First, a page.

Breast cancer tests rise due to ‘Angelina effect’

Have your say

Referrals for genetic breast cancer tests more than doubled in the UK as a result of what doctors have dubbed the “Angelina effect”.

In May last year, actress Angelina Jolie revealed to the world that she had undergone a double mastectomy to prevent her getting breast cancer.



The Oscar-winning actress – famed for her roles in Girl, Interrupted and Alexander, as well as her marriaged to Brad Pitt – took the decision after testing positive for the BRCA1 gene mutation that greatly increases the risk of developing the disease.

A new study has now measured the impact her surprise announcement made on women in the UK.

It shows that in June and July last year the number of GP referrals for genetic counselling and DNA tests for breast cancer mutations increased two and a half times compared with the same period in 2012.

The effect was long-lasting, with referrals remaining at twice the previous year’s figure from August to October.

But the extra women seeking help were not worried about nothing – most had a family history of breast cancer, meaning they were being appropriately screened.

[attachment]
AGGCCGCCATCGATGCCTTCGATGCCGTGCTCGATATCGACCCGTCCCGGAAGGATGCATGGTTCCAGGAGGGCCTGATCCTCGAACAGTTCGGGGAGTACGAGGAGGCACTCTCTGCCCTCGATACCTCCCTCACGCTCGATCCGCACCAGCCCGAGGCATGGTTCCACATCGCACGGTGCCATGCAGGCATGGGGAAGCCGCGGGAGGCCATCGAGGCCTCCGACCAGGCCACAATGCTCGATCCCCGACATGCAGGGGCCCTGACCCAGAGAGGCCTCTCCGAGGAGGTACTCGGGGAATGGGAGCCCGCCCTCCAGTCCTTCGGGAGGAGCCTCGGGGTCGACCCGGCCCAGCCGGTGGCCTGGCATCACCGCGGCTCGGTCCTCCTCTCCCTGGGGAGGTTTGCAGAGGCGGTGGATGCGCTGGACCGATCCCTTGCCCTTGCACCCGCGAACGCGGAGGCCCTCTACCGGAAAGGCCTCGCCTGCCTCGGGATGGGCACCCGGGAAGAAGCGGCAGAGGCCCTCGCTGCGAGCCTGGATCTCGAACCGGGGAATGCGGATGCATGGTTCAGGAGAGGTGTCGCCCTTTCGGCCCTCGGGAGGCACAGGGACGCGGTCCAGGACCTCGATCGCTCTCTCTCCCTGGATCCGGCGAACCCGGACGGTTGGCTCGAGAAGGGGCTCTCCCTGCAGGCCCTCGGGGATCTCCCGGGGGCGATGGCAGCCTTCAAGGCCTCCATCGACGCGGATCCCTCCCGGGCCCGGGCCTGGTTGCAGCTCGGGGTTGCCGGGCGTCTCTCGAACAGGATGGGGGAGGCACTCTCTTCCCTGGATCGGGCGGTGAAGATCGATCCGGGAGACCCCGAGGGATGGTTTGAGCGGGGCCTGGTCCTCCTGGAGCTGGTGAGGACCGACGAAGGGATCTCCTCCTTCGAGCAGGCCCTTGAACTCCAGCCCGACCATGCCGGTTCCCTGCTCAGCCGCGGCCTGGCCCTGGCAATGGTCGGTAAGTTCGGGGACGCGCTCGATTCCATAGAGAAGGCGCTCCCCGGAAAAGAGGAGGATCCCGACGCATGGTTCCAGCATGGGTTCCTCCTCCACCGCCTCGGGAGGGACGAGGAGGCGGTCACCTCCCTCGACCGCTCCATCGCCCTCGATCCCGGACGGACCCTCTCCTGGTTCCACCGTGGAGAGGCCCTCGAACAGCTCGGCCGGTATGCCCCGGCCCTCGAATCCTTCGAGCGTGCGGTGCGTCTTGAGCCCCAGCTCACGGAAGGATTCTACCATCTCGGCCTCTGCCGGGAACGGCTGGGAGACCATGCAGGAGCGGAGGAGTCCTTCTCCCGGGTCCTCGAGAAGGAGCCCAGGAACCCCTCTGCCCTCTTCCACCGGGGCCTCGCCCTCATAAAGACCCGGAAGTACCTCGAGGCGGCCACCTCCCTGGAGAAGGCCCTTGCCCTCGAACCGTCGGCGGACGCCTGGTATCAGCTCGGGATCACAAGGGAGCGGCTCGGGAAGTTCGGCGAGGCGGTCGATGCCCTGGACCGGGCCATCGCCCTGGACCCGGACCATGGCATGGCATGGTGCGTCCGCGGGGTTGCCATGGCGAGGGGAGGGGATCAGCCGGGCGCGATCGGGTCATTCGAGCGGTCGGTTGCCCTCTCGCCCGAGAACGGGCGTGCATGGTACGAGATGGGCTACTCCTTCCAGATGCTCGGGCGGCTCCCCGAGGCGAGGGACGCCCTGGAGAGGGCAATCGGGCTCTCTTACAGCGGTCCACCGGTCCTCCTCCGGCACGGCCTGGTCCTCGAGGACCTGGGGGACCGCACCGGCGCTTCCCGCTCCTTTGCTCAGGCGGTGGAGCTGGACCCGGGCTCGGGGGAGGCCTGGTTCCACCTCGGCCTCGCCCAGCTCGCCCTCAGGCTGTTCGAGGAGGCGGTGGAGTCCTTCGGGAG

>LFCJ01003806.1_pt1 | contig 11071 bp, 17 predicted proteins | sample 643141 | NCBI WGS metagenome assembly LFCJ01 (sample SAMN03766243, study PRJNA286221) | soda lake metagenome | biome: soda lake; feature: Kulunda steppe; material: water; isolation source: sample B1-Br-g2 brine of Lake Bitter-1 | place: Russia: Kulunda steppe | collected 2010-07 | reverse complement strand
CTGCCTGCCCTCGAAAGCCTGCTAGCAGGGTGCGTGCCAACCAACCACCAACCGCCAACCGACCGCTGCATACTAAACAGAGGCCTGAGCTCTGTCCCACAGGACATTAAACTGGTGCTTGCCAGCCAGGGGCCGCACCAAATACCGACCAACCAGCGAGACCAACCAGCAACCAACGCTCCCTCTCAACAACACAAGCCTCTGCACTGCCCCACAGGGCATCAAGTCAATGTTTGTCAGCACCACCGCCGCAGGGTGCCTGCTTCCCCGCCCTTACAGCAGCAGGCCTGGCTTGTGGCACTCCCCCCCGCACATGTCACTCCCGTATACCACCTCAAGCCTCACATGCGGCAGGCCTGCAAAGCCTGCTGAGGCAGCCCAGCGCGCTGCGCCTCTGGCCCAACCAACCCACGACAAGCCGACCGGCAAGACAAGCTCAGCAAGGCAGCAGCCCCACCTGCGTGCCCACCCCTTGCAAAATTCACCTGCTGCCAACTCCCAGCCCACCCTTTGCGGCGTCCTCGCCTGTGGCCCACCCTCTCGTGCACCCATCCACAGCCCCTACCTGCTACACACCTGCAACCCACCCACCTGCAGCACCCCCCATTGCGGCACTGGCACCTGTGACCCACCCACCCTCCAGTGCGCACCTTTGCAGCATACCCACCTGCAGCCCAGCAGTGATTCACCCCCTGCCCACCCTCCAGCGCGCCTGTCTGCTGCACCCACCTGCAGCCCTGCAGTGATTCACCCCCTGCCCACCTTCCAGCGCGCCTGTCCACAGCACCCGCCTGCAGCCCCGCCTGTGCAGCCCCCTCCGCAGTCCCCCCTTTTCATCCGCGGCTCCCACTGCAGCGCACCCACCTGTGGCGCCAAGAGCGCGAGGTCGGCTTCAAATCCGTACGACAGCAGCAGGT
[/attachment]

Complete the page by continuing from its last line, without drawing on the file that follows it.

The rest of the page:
Professor Gareth Evans, from the charity Genesis Breast Cancer Prevention and St Mary’s Hospital, Manchester, who led the study published in the journal Breast Cancer Research, said: “Angelina Jolie stating she has a BRCA1 mutation and going on to have a risk-reducing mastectomy is likely to have had a bigger impact than other celebrity announcements, possibly due to her image as a glamorous and strong woman.

“This may have lessened patients’ fears about a loss of sexual identity post-preventative surgery and encouraged those who had not previously engaged with health services to consider genetic testing.

“These high profile cases often mean that more women are inclined to contact centres such as Genesis – and other family history clinics – so that they can be tested for the mutation early and take the necessary steps to prevent themselves from developing the disease.

“Of course, in some cases this may mean a risk-reducing mastectomy, however cancer preventing drugs, such as tamoxifen, and certain lifestyle changes like a healthy diet and more exercise, are also options which many women may consider.”

Defective versions of BRCA1 and its sister gene BRCA2 are together responsible for about a fifth of breast cancers.

Women who inherit BRCA1 have a 60 per cent to 90 per cent risk of developing breast cancer in their lifetime. BRCA2 increases the risk by 45 per cent to 85 per cent.

Both gene mutations also raise the risk of ovarian cancer.

The “Angelina effect” highlights the need for more to be done to improve awareness of inherited breast cancer, say the researchers.

Under NHS guidelines, women can qualify for BRCA testing if one of the mutations has already been identified in a relative or they have a strong family history of breast cancer.